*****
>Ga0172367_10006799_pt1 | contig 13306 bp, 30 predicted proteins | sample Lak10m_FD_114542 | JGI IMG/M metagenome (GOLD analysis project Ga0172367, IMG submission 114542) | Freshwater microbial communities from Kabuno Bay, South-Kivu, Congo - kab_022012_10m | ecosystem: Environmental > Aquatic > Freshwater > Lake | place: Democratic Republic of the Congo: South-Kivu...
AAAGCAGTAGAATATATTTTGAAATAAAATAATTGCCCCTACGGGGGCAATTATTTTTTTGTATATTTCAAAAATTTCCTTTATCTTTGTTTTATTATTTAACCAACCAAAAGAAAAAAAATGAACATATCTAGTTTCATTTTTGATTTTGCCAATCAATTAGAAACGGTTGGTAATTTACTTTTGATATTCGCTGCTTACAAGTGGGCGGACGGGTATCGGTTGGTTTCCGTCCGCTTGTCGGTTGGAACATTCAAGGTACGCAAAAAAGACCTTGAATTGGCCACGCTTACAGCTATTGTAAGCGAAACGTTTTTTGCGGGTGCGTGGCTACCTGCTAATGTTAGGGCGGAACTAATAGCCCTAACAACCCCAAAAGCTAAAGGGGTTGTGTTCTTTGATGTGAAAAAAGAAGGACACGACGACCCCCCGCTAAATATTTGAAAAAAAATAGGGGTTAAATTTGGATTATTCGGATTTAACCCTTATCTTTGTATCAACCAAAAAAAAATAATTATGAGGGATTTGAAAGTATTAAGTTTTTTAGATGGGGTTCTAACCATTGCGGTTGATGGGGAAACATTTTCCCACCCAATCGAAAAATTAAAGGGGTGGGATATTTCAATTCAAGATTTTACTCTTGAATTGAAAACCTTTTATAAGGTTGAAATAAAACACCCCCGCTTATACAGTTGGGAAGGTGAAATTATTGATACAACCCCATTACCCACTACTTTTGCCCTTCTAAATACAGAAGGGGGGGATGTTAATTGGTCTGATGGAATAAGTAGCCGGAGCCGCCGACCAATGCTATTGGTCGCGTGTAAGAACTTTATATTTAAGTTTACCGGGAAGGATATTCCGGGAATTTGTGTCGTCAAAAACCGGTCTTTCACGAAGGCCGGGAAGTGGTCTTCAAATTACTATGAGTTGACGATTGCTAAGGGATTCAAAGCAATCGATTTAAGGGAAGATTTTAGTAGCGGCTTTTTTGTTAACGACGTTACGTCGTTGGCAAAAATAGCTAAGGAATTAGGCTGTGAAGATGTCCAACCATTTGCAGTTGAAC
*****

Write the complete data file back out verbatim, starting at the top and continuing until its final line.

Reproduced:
>Ga0172367_10006799_pt1 | contig 13306 bp, 30 predicted proteins | sample Lak10m_FD_114542 | JGI IMG/M metagenome (GOLD analysis project Ga0172367, IMG submission 114542) | Freshwater microbial communities from Kabuno Bay, South-Kivu, Congo - kab_022012_10m | ecosystem: Environmental > Aquatic > Freshwater > Lake | place: Democratic Republic of the Congo: South-Kivu...
AAAGCAGTAGAATATATTTTGAAATAAAATAATTGCCCCTACGGGGGCAATTATTTTTTTGTATATTTCAAAAATTTCCTTTATCTTTGTTTTATTATTTAACCAACCAAAAGAAAAAAAATGAACATATCTAGTTTCATTTTTGATTTTGCCAATCAATTAGAAACGGTTGGTAATTTACTTTTGATATTCGCTGCTTACAAGTGGGCGGACGGGTATCGGTTGGTTTCCGTCCGCTTGTCGGTTGGAACATTCAAGGTACGCAAAAAAGACCTTGAATTGGCCACGCTTACAGCTATTGTAAGCGAAACGTTTTTTGCGGGTGCGTGGCTACCTGCTAATGTTAGGGCGGAACTAATAGCCCTAACAACCCCAAAAGCTAAAGGGGTTGTGTTCTTTGATGTGAAAAAAGAAGGACACGACGACCCCCCGCTAAATATTTGAAAAAAAATAGGGGTTAAATTTGGATTATTCGGATTTAACCCTTATCTTTGTATCAACCAAAAAAAAATAATTATGAGGGATTTGAAAGTATTAAGTTTTTTAGATGGGGTTCTAACCATTGCGGTTGATGGGGAAACATTTTCCCACCCAATCGAAAAATTAAAGGGGTGGGATATTTCAATTCAAGATTTTACTCTTGAATTGAAAACCTTTTATAAGGTTGAAATAAAACACCCCCGCTTATACAGTTGGGAAGGTGAAATTATTGATACAACCCCATTACCCACTACTTTTGCCCTTCTAAATACAGAAGGGGGGGATGTTAATTGGTCTGATGGAATAAGTAGCCGGAGCCGCCGACCAATGCTATTGGTCGCGTGTAAGAACTTTATATTTAAGTTTACCGGGAAGGATATTCCGGGAATTTGTGTCGTCAAAAACCGGTCTTTCACGAAGGCCGGGAAGTGGTCTTCAAATTACTATGAGTTGACGATTGCTAAGGGATTCAAAGCAATCGATTTAAGGGAAGATTTTAGTAGCGGCTTTTTTGTTAACGACGTTACGTCGTTGGCAAAAATAGCTAAGGAATTAGGCTGTGAAGATGTCCAACCATTTGCAGTTGAAC